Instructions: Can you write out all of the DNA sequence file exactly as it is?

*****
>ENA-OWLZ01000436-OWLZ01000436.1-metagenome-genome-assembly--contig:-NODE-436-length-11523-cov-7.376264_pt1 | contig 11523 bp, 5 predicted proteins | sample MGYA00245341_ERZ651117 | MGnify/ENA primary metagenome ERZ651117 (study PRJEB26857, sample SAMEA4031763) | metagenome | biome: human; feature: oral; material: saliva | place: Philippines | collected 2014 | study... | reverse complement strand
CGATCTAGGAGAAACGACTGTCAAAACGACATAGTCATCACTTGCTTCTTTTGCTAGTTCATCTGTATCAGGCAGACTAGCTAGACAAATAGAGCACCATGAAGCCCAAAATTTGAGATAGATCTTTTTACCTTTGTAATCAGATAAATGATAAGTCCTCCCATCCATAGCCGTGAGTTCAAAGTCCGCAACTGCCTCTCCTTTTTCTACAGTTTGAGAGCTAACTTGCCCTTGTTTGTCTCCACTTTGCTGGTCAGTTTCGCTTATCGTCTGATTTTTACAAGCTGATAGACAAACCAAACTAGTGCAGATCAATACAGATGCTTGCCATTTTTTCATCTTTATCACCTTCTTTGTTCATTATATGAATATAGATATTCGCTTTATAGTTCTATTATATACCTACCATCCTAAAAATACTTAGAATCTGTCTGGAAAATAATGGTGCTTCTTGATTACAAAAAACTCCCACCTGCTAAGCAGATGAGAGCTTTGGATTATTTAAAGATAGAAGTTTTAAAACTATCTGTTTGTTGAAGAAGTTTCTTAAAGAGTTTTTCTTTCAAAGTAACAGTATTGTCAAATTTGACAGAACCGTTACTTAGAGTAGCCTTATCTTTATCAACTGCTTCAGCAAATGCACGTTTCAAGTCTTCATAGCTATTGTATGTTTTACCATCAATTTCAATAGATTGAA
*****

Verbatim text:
>ENA-OWLZ01000436-OWLZ01000436.1-metagenome-genome-assembly--contig:-NODE-436-length-11523-cov-7.376264_pt1 | contig 11523 bp, 5 predicted proteins | sample MGYA00245341_ERZ651117 | MGnify/ENA primary metagenome ERZ651117 (study PRJEB26857, sample SAMEA4031763) | metagenome | biome: human; feature: oral; material: saliva | place: Philippines | collected 2014 | study... | reverse complement strand
CGATCTAGGAGAAACGACTGTCAAAACGACATAGTCATCACTTGCTTCTTTTGCTAGTTCATCTGTATCAGGCAGACTAGCTAGACAAATAGAGCACCATGAAGCCCAAAATTTGAGATAGATCTTTTTACCTTTGTAATCAGATAAATGATAAGTCCTCCCATCCATAGCCGTGAGTTCAAAGTCCGCAACTGCCTCTCCTTTTTCTACAGTTTGAGAGCTAACTTGCCCTTGTTTGTCTCCACTTTGCTGGTCAGTTTCGCTTATCGTCTGATTTTTACAAGCTGATAGACAAACCAAACTAGTGCAGATCAATACAGATGCTTGCCATTTTTTCATCTTTATCACCTTCTTTGTTCATTATATGAATATAGATATTCGCTTTATAGTTCTATTATATACCTACCATCCTAAAAATACTTAGAATCTGTCTGGAAAATAATGGTGCTTCTTGATTACAAAAAACTCCCACCTGCTAAGCAGATGAGAGCTTTGGATTATTTAAAGATAGAAGTTTTAAAACTATCTGTTTGTTGAAGAAGTTTCTTAAAGAGTTTTTCTTTCAAAGTAACAGTATTGTCAAATTTGACAGAACCGTTACTTAGAGTAGCCTTATCTTTATCAACTGCTTCAGCAAATGCACGTTTCAAGTCTTCATAGCTATTGTATGTTTTACCATCAATTTCAATAGATTGAA